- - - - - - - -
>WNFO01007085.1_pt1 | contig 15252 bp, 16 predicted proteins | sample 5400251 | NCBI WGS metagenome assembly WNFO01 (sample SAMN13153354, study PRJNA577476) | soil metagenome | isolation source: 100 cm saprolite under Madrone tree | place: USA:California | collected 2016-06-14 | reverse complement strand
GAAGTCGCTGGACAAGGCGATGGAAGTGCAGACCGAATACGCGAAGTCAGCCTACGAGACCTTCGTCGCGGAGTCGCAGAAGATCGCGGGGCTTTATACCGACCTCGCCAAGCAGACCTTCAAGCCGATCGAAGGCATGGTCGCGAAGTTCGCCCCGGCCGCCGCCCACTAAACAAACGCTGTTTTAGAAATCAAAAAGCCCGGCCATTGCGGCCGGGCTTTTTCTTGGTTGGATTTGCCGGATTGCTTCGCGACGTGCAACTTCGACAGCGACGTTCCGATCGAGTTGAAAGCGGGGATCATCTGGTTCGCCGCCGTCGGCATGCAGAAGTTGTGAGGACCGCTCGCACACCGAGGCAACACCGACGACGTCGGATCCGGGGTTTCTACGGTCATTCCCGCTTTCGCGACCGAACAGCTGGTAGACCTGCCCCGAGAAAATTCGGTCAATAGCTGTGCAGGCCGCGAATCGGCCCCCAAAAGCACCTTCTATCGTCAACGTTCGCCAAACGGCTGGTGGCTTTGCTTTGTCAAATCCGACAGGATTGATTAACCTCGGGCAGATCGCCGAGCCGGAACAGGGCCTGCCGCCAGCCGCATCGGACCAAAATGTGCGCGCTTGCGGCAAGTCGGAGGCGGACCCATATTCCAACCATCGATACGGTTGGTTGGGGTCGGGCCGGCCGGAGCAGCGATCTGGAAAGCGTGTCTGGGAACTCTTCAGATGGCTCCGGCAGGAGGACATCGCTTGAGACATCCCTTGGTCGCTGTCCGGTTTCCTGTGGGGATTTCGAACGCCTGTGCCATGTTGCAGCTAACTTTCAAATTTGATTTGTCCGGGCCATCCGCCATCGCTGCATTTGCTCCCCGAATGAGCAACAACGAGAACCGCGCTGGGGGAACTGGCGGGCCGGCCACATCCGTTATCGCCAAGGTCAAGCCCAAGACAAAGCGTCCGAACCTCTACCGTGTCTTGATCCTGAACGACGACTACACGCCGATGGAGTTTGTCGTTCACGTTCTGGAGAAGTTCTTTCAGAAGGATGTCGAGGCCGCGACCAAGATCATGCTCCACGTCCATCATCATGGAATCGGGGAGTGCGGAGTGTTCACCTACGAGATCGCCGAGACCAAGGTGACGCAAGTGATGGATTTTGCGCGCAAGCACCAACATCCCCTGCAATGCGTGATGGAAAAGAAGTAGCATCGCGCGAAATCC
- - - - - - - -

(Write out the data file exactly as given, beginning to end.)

>WNFO01007085.1_pt1 | contig 15252 bp, 16 predicted proteins | sample 5400251 | NCBI WGS metagenome assembly WNFO01 (sample SAMN13153354, study PRJNA577476) | soil metagenome | isolation source: 100 cm saprolite under Madrone tree | place: USA:California | collected 2016-06-14 | reverse complement strand
GAAGTCGCTGGACAAGGCGATGGAAGTGCAGACCGAATACGCGAAGTCAGCCTACGAGACCTTCGTCGCGGAGTCGCAGAAGATCGCGGGGCTTTATACCGACCTCGCCAAGCAGACCTTCAAGCCGATCGAAGGCATGGTCGCGAAGTTCGCCCCGGCCGCCGCCCACTAAACAAACGCTGTTTTAGAAATCAAAAAGCCCGGCCATTGCGGCCGGGCTTTTTCTTGGTTGGATTTGCCGGATTGCTTCGCGACGTGCAACTTCGACAGCGACGTTCCGATCGAGTTGAAAGCGGGGATCATCTGGTTCGCCGCCGTCGGCATGCAGAAGTTGTGAGGACCGCTCGCACACCGAGGCAACACCGACGACGTCGGATCCGGGGTTTCTACGGTCATTCCCGCTTTCGCGACCGAACAGCTGGTAGACCTGCCCCGAGAAAATTCGGTCAATAGCTGTGCAGGCCGCGAATCGGCCCCCAAAAGCACCTTCTATCGTCAACGTTCGCCAAACGGCTGGTGGCTTTGCTTTGTCAAATCCGACAGGATTGATTAACCTCGGGCAGATCGCCGAGCCGGAACAGGGCCTGCCGCCAGCCGCATCGGACCAAAATGTGCGCGCTTGCGGCAAGTCGGAGGCGGACCCATATTCCAACCATCGATACGGTTGGTTGGGGTCGGGCCGGCCGGAGCAGCGATCTGGAAAGCGTGTCTGGGAACTCTTCAGATGGCTCCGGCAGGAGGACATCGCTTGAGACATCCCTTGGTCGCTGTCCGGTTTCCTGTGGGGATTTCGAACGCCTGTGCCATGTTGCAGCTAACTTTCAAATTTGATTTGTCCGGGCCATCCGCCATCGCTGCATTTGCTCCCCGAATGAGCAACAACGAGAACCGCGCTGGGGGAACTGGCGGGCCGGCCACATCCGTTATCGCCAAGGTCAAGCCCAAGACAAAGCGTCCGAACCTCTACCGTGTCTTGATCCTGAACGACGACTACACGCCGATGGAGTTTGTCGTTCACGTTCTGGAGAAGTTCTTTCAGAAGGATGTCGAGGCCGCGACCAAGATCATGCTCCACGTCCATCATCATGGAATCGGGGAGTGCGGAGTGTTCACCTACGAGATCGCCGAGACCAAGGTGACGCAAGTGATGGATTTTGCGCGCAAGCACCAACATCCCCTGCAATGCGTGATGGAAAAGAAGTAGCATCGCGCGAAATCC